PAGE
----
Hundreds of millions of years ago, a massive earthquake rattled the earth, sending towering waves crashing across an ancient tropical sea that covered part of present-day Canada and the United States. This startling conclusion comes from new research by two University of Saskatchewan scientists, who uncovered startling evidence of ancient tsunamis wreaking havoc in this long-lost seaway.

Today, the Canadian prairie provinces of Saskatchewan and Manitoba are about as far from the ocean as you can get. The thought of a tsunami in this landlocked region might seem absurd. But 445 million years ago, during the Ordovician period, the geography was entirely different. Much of modern-day Saskatchewan, Manitoba, Montana and the Dakotas lay beneath a shallow inland sea known as the Williston Basin.

It was a totally alien landscape, a completely different geography, explains study co-author Mark Sproat, an adjunct professor in the USask Department of Geological Sciences. We were much closer to the equator back then, and sea levels were higher, so we would have been in a tropical, shallow inland sea instead of the temperate grasslands you see today.

Sproat and lead author Brian Pratt visited three sites north of The Pas, Manitoba, where they uncovered evidence of a brief, high-energy disturbance in this ancient seaway that had gone unnoticed by geologists until now.

At the sites, certain sediment beds had been ripped up into pebbles and mixed with clay that must have come from land. The deeper floor of the basin contained no clay at all, meaning it could only have come from shore. We realized we needed a phenomenon that would rip up the seafloor and then somehow bring all this clay back out again, and do it multiple times, Pratt said.

There was no animal or even plant life on land to witness the dramatic events of that day nearly 500 million years ago. But if an observer had been present, they would have seen a harrowing sight unfold.

Ancient faults lurking deep below the Williston Basin suddenly slipped, sending violent shockwaves through the sea. As the shoreline briefly retreated, a monstrous wave gathered force and came crashing back with tremendous power. This megatsunami likely plowed nearly a mile inland across the gently sloping terrain, scouring and eroding the rocky surface. When it finally receded, it dragged tons of clay back into the sea. More waves followed.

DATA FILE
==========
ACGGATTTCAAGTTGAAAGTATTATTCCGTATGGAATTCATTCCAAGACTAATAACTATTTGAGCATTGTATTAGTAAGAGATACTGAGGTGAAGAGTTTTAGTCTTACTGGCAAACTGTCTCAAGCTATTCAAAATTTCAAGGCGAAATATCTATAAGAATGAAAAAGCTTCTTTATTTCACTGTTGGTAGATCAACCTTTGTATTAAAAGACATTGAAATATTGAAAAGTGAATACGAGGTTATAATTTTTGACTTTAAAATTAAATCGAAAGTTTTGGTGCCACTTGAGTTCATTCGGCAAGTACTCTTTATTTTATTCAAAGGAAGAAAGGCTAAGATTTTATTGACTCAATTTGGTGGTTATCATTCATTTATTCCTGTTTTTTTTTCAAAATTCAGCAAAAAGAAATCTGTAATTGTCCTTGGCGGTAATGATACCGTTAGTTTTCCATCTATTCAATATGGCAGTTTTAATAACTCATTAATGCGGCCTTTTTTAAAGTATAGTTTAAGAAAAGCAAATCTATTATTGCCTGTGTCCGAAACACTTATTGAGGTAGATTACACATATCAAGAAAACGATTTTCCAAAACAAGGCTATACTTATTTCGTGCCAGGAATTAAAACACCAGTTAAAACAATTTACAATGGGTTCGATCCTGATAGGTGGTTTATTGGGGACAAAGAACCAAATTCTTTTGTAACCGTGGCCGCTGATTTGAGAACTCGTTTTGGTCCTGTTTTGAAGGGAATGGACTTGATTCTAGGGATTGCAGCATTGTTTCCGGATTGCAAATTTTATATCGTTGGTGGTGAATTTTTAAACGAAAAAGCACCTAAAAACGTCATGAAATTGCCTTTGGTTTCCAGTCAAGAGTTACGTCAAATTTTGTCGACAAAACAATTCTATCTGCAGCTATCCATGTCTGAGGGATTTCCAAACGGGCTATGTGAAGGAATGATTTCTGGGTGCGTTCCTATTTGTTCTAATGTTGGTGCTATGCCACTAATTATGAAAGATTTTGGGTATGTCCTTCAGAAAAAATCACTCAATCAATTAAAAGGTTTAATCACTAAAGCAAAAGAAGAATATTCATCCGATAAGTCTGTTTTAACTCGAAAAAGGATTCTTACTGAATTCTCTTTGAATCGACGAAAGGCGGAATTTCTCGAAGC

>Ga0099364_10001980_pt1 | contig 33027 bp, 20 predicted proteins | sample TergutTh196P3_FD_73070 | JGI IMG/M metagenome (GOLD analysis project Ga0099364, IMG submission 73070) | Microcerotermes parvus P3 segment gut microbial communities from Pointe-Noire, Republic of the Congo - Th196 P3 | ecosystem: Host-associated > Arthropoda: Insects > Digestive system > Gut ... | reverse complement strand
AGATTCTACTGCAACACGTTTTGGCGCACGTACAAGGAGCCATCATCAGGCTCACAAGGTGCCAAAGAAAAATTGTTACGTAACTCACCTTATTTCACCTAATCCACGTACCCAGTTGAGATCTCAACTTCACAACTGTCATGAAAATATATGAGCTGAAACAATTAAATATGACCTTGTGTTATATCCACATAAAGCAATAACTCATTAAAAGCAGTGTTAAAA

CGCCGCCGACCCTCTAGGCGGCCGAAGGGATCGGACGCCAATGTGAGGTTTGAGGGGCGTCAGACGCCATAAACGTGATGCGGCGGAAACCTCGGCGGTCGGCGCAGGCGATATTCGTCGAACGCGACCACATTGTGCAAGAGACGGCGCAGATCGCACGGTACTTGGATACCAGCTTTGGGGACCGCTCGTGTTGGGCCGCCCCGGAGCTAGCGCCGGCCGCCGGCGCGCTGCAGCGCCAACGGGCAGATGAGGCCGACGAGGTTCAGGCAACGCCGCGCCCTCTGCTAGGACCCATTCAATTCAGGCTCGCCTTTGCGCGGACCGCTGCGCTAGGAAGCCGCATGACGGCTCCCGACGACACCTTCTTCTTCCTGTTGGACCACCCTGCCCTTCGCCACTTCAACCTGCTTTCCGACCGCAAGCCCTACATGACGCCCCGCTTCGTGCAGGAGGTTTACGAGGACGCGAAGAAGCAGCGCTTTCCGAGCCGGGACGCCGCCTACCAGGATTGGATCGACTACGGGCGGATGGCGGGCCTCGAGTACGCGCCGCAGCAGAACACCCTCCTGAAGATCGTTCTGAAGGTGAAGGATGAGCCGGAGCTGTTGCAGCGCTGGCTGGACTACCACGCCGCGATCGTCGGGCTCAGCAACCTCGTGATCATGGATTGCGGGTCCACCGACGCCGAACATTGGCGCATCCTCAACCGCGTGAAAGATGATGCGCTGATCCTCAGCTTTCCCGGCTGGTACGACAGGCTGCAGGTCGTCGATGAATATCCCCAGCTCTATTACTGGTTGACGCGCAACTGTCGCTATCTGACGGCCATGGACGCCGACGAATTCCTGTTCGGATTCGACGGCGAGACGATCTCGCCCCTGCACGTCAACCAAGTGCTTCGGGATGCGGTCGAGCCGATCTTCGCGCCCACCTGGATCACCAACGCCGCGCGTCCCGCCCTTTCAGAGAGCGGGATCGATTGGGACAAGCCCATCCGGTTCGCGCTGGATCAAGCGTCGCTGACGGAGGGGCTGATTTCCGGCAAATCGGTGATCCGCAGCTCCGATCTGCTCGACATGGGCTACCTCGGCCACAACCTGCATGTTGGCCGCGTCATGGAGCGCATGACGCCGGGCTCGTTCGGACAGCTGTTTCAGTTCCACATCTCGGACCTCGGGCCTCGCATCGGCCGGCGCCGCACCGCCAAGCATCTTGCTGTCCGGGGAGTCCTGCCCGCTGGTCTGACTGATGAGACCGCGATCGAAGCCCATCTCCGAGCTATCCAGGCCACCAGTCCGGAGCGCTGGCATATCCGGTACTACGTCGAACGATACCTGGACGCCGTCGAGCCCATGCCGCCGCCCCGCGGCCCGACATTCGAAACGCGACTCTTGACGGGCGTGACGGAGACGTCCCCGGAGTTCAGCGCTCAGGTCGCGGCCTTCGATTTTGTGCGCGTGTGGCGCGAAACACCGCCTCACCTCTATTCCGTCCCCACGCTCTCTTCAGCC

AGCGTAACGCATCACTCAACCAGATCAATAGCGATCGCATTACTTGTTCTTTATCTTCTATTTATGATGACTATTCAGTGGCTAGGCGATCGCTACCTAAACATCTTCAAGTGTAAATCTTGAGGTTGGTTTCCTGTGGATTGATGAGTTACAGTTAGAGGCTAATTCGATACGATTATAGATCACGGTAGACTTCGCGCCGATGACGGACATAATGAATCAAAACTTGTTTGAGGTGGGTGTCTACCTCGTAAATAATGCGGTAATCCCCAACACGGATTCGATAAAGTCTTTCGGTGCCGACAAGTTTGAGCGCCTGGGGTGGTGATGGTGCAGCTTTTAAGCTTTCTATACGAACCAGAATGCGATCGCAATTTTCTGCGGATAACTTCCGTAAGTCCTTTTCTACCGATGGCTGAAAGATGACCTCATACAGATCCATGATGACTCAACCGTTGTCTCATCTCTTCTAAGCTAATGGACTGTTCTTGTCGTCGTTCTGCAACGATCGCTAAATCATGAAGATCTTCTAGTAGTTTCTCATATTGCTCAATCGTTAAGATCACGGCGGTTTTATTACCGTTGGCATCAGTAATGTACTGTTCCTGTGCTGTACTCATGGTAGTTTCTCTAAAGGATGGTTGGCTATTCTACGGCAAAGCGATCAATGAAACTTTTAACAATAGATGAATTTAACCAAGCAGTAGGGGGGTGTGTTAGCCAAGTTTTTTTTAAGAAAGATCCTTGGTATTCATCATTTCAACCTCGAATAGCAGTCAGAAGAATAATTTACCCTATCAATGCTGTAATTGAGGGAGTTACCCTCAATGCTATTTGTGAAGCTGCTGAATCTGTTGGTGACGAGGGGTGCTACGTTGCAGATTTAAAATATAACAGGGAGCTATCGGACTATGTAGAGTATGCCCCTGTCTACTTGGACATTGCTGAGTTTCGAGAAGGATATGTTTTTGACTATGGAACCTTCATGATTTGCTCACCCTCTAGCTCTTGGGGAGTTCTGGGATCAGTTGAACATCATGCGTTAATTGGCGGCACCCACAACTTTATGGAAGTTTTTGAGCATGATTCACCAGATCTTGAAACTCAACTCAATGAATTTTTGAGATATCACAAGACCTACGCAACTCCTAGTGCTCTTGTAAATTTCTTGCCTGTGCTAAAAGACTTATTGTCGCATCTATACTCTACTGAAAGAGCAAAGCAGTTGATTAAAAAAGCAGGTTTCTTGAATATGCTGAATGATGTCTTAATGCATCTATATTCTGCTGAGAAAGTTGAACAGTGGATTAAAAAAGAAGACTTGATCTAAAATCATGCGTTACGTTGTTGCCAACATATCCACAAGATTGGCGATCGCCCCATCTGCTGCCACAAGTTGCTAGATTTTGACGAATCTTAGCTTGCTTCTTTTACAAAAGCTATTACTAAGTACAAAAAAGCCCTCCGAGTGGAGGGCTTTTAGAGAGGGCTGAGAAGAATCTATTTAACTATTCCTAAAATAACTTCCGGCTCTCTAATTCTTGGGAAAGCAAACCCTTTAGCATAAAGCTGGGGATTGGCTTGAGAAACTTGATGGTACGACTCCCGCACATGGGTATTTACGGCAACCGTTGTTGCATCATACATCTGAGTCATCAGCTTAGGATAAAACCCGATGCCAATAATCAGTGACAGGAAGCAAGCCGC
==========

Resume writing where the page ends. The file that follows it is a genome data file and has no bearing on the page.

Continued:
Pratt acknowledges that attributing the strange deposits to ancient tsunamis is a “radical interpretation” of the evidence. However, the USask researchers had one advantage over earlier geologists. The sedimentary layers of the Williston Basin in Canada are almost completely obscured beneath the flat plains, limiting past study to occasional natural outcrops, drill cores and highway cuts.

But several new quarries have recently been excavated in northern Manitoba, unlocking more of the basin’s secrets. It was getting into those quarries that opened our eyes, Pratt said. We could see the layering extending laterally over 100 meters or more, and find the same bed in more than one spot. That gave us a three-dimensional perspective that no one had before.

Big storms can produce similar deposits, but Sproat and Pratt ruled that out due to a lack of other telltale signs of regular storm activity. What’s more, the region was too close ancient equator to experience hurricanes.

The new work provides a clearer picture of the forces that shaped a long-lost world – one where early marine life flourished and diversified. The Williston Basin was covered by a really unusual sea at the top of the continent, an environment we don’t have a good modern analogue for, Sproat said. So we have a unique chance here to study geological processes and their impact on ancient ecosystems in a setting that doesn’t exist anywhere else on the planet.

The USask researchers now plan to survey other sites across Canada for signs seismic wave damage to see if tsunamis played an even greater role in Earth’s history than presumed. It’s not a topic that shows up in geology textbooks, Pratt said. I think it’s time for a paradigm shift.


University of Saskatchewan | Brian R. Pratt, Colin D. Sproat, A tsunami deposit in the Stonewall Formation (Upper Ordovician), northeastern margin of the Williston Basin, Canada, and its tectonic and stratigraphic implications. Sedimentary Geology, vol.457,

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